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Arnold Wilson, the first British governor of Iraq, later condemned the “air control” used by his government to attack “undefended places.” In an address to the Grotius Society in 1932, explaining why it was a poor substitute for government of the traditional variety Wilson said:

“To attack such a place by dropping bombs by aeroplanes is clearly a breach of International Law… There is no subject better calculated to test the wisdom of the Army Commander and strain the conscience of civil administrators than the question of bombarding places inhabited wholly or mainly by non-combatants, even though they may have been warned (perhaps in mid-winter) to leave the place and fly to the neighbouring hills or fields. Yet in this matter His Majesty’s Government has, of recent years, set the pace, and created a new set of usages of war by using the Royal Air Force, in support of the Civil Power, to suppress disturbances which are often primarily, if not solely ‘political’ in origin. There is no doubt whatever that the bombing of towns and villages is accompanied by little danger to the airmen; that it is cheap, spectacular and temporarily effective. My own view is that it is not, in the long run, effective, and that it is contrary both to The Hague Convention, to the usages of war as laid down in The Manual of Military Law, and to the larger interests of this country and of humanity at large. The ineradicable defect of action by air is that even though warning be given, the onslaught is sudden, the damage indiscriminate; there is no locus penitential and no chance of a friendly parley under a flag of truce and timely surrender after a few shots. To allow a belligerent to employ any measure at his own will because it is likely to abbreviate fighting is to set back the clock of International Law.” (The Laws of War In Occupied Territories, pp. 27-8)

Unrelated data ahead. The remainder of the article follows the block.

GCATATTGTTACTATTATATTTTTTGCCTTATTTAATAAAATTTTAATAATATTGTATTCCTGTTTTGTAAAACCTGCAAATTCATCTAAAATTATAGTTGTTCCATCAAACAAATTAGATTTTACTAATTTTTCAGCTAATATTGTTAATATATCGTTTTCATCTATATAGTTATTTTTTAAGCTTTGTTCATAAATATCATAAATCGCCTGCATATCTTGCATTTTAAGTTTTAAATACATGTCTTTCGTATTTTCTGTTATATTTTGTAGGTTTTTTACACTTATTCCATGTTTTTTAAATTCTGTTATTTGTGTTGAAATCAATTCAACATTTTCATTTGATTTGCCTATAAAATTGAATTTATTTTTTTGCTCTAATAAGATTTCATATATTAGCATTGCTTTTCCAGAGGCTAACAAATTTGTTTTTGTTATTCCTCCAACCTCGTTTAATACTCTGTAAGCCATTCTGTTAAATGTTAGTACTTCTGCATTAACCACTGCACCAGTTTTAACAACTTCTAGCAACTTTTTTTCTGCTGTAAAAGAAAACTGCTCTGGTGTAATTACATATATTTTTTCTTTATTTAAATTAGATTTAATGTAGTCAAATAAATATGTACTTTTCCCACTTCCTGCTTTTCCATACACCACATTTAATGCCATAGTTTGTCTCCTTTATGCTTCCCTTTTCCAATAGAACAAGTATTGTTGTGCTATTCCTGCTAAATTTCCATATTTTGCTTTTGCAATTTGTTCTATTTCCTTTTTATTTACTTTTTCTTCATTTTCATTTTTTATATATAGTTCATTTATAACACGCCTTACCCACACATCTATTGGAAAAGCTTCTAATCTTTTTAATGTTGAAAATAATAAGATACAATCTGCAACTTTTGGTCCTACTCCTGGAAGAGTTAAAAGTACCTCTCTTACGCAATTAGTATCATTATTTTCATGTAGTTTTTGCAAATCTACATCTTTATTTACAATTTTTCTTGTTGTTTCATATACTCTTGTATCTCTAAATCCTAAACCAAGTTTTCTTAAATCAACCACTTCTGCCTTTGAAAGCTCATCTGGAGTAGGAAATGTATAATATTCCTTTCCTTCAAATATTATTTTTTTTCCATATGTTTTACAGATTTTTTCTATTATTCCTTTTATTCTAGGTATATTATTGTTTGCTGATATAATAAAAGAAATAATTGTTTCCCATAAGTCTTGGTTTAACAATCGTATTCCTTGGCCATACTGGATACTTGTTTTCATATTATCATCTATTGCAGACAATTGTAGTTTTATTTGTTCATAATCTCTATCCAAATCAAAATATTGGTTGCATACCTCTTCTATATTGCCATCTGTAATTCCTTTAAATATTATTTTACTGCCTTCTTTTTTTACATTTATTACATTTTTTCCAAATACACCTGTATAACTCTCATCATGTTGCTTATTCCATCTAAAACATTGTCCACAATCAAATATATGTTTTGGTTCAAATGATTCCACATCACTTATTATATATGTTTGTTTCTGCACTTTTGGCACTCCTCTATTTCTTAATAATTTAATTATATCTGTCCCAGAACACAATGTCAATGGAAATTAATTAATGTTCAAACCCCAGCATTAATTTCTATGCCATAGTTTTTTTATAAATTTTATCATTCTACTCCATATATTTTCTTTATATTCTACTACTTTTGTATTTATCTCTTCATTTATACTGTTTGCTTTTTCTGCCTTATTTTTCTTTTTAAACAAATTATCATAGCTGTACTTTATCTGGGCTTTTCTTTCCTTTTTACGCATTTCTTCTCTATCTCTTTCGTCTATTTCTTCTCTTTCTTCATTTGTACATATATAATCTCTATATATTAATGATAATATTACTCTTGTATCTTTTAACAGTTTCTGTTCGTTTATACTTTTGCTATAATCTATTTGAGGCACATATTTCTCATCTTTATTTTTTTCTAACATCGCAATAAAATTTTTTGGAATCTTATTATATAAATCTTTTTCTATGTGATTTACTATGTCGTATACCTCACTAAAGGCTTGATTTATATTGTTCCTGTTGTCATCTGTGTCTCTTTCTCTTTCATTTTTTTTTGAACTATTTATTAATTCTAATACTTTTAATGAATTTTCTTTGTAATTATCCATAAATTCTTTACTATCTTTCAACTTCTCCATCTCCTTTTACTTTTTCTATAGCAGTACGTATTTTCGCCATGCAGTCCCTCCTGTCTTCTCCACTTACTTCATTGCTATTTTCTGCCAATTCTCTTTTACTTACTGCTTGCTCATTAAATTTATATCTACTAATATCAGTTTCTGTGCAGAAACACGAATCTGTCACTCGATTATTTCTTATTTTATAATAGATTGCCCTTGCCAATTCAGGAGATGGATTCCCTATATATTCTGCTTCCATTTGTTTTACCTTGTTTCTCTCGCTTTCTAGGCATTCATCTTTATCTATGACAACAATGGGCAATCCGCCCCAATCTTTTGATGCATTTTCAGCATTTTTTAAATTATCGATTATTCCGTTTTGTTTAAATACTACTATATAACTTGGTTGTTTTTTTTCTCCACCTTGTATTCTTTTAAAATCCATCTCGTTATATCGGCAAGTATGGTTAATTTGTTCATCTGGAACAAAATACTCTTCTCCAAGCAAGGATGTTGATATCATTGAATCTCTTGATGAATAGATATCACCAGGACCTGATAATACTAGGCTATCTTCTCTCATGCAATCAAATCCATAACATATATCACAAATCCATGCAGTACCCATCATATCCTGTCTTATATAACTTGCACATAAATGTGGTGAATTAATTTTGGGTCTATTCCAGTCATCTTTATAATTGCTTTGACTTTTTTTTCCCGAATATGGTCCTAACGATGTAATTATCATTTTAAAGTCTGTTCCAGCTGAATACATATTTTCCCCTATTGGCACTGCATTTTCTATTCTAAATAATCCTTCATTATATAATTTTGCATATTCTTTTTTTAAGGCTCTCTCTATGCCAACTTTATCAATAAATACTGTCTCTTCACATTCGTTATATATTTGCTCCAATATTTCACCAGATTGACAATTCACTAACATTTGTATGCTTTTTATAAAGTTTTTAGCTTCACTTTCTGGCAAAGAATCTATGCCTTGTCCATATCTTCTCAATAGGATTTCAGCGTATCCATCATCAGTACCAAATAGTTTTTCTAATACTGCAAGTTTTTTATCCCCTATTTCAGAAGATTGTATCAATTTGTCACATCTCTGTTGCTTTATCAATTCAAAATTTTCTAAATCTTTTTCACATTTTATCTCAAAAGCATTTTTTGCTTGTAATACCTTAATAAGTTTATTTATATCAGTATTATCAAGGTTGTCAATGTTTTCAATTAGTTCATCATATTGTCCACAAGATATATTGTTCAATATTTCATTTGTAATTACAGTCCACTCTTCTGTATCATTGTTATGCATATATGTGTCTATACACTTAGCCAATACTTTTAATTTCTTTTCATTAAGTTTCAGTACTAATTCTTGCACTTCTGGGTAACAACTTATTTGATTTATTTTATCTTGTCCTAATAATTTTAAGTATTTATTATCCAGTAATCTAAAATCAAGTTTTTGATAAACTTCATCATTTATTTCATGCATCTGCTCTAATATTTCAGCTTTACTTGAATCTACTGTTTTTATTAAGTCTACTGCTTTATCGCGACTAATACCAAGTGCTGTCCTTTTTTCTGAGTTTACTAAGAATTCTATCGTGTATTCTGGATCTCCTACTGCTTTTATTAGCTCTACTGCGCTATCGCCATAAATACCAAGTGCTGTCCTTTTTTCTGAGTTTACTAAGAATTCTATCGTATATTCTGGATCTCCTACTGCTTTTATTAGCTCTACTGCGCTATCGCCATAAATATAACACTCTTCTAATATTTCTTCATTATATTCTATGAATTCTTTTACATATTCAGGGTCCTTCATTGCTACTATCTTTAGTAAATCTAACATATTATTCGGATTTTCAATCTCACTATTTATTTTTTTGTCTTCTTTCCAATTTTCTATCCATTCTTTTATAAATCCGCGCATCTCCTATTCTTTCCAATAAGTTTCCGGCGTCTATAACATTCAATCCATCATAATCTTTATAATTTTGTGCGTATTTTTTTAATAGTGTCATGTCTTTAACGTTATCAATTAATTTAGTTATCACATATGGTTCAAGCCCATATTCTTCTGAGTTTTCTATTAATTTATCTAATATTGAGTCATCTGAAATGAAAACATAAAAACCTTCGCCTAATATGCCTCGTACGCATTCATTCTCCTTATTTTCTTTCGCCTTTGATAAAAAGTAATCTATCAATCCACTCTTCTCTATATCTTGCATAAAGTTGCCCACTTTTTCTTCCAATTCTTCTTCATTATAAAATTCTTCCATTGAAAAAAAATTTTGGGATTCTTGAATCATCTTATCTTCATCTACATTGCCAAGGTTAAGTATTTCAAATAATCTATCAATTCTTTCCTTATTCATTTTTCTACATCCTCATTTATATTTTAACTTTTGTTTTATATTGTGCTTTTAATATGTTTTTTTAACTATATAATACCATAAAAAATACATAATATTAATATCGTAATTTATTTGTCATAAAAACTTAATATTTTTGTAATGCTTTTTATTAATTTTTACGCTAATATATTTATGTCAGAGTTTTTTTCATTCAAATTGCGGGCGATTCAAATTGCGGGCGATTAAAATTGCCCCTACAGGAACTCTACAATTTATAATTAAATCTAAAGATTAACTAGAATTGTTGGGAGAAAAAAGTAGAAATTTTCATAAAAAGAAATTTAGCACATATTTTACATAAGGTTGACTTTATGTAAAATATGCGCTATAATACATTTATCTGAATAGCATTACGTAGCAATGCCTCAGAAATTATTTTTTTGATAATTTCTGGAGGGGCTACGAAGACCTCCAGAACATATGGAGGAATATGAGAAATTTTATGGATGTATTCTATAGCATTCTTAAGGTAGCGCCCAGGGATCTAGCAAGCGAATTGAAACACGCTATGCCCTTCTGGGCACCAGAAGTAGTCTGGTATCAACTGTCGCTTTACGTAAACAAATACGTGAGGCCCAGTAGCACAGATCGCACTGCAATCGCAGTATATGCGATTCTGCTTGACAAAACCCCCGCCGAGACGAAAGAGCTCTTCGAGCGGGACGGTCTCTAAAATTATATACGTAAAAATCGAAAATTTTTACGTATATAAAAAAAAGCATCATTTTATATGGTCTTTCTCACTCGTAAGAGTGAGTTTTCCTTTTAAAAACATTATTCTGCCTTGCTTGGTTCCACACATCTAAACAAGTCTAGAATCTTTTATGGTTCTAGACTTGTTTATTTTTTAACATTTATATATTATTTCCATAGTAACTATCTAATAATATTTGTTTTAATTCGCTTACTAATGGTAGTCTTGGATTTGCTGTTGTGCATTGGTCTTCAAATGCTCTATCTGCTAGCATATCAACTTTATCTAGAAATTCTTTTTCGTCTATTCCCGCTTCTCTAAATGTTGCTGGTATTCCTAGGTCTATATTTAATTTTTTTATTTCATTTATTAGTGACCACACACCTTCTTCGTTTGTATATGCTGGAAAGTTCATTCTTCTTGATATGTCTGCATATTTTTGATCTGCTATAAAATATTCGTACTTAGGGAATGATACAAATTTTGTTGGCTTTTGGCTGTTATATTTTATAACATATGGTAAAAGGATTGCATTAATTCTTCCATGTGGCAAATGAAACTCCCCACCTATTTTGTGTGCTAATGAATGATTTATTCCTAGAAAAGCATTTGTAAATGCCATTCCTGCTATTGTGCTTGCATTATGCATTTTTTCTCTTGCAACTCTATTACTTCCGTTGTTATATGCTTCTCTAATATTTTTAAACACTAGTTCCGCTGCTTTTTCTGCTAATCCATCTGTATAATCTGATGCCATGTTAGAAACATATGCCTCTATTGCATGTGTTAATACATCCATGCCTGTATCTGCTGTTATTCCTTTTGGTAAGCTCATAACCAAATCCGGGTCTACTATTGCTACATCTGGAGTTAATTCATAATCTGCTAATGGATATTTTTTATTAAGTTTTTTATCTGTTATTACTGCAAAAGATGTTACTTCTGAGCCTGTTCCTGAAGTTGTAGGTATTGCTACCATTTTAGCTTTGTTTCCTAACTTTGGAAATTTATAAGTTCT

But the use of Air Control became too attractive and cheap an alternative for the government of the Empire’s subjects. It had, as Wilson noted, detrimental effects for both the governing and governed. Previously, the intimate approach of the Indian Political Service had created functional relationships with local elites and some of the general populace, but the expedient of policing or governing from the air placed a wall of distrust between rulers and ruled:

“Perhaps the most serious long-term consequence of the ready availability of air control was that it developed into a substitute for administration. Several incidents during the Mandate period indicate that the speed and simplicity of air attack was preferred to the more time-consuming and painstaking investigation of grievances and disputes. With such powers at its disposal the Iraq Government was not encouraged to develop less violent methods of extending its control over the country.” (Peter Sluglett, Iraq Under British Occupation, pp. 268-9)

Whatever might be said about the former Imperialism it certainly confronted the Imperial subject with a more beneficial face than the new version, which confronted the ruled impersonally with bombs and machine-guns from the skies. The blueprint for the American and British bombing strategy of the late 20th/early 21st century against Iraq, Serbia, Somalia, Afghanistan, Iraq, Libya, Syria etc. was developed by Britain as soon as she saw the possibilities of the aeroplane as a weapon of war. And as Wilson noted “His Majesty’s Government… set the pace, and created a new set of usages of war.”